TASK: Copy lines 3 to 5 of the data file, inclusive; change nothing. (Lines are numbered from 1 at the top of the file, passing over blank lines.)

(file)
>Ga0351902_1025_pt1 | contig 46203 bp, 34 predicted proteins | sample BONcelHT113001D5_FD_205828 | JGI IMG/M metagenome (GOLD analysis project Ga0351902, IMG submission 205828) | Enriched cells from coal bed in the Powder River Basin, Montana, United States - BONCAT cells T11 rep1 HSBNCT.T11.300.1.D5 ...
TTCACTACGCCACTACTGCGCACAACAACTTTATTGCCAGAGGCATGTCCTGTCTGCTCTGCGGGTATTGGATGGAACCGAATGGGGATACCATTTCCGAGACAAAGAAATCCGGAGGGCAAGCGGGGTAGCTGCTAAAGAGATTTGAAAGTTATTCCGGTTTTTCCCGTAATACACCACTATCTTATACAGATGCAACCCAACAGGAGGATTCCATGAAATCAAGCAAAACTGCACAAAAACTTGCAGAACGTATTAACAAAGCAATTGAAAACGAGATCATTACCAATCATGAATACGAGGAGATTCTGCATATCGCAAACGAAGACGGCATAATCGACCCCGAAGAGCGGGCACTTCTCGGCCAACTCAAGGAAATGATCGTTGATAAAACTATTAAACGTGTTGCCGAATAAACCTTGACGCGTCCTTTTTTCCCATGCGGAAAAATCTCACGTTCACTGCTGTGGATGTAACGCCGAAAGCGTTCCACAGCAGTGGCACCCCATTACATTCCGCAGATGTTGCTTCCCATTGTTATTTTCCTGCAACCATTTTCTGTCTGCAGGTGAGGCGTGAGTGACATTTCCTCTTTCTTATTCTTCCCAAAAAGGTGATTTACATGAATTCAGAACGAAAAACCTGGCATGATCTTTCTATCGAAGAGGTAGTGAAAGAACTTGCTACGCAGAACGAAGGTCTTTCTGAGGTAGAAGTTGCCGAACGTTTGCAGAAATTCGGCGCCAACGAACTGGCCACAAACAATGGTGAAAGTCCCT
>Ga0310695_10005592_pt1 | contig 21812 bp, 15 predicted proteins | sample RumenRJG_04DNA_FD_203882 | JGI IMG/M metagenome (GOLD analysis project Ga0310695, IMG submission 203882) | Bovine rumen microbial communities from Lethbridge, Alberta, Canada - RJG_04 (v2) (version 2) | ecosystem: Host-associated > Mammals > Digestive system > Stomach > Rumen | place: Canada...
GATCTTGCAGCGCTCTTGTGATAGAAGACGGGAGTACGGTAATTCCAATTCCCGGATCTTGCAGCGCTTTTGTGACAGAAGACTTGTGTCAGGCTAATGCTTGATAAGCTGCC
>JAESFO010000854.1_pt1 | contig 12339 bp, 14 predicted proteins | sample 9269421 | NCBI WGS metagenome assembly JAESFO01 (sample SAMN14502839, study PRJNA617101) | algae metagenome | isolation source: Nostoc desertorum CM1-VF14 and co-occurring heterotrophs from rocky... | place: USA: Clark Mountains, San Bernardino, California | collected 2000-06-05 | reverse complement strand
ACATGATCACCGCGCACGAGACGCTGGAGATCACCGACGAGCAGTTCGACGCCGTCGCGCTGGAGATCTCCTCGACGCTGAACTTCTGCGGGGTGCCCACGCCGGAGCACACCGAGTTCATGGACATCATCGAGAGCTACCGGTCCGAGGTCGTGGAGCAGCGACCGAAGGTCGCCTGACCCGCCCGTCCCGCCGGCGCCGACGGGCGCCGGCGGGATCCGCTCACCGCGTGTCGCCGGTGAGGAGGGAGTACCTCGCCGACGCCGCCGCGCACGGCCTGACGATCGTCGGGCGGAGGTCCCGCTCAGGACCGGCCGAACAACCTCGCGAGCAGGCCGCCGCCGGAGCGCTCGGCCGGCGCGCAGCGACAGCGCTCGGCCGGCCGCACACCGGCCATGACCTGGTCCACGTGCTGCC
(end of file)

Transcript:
>Ga0310695_10005592_pt1 | contig 21812 bp, 15 predicted proteins | sample RumenRJG_04DNA_FD_203882 | JGI IMG/M metagenome (GOLD analysis project Ga0310695, IMG submission 203882) | Bovine rumen microbial communities from Lethbridge, Alberta, Canada - RJG_04 (v2) (version 2) | ecosystem: Host-associated > Mammals > Digestive system > Stomach > Rumen | place: Canada...
GATCTTGCAGCGCTCTTGTGATAGAAGACGGGAGTACGGTAATTCCAATTCCCGGATCTTGCAGCGCTTTTGTGACAGAAGACTTGTGTCAGGCTAATGCTTGATAAGCTGCC
>JAESFO010000854.1_pt1 | contig 12339 bp, 14 predicted proteins | sample 9269421 | NCBI WGS metagenome assembly JAESFO01 (sample SAMN14502839, study PRJNA617101) | algae metagenome | isolation source: Nostoc desertorum CM1-VF14 and co-occurring heterotrophs from rocky... | place: USA: Clark Mountains, San Bernardino, California | collected 2000-06-05 | reverse complement strand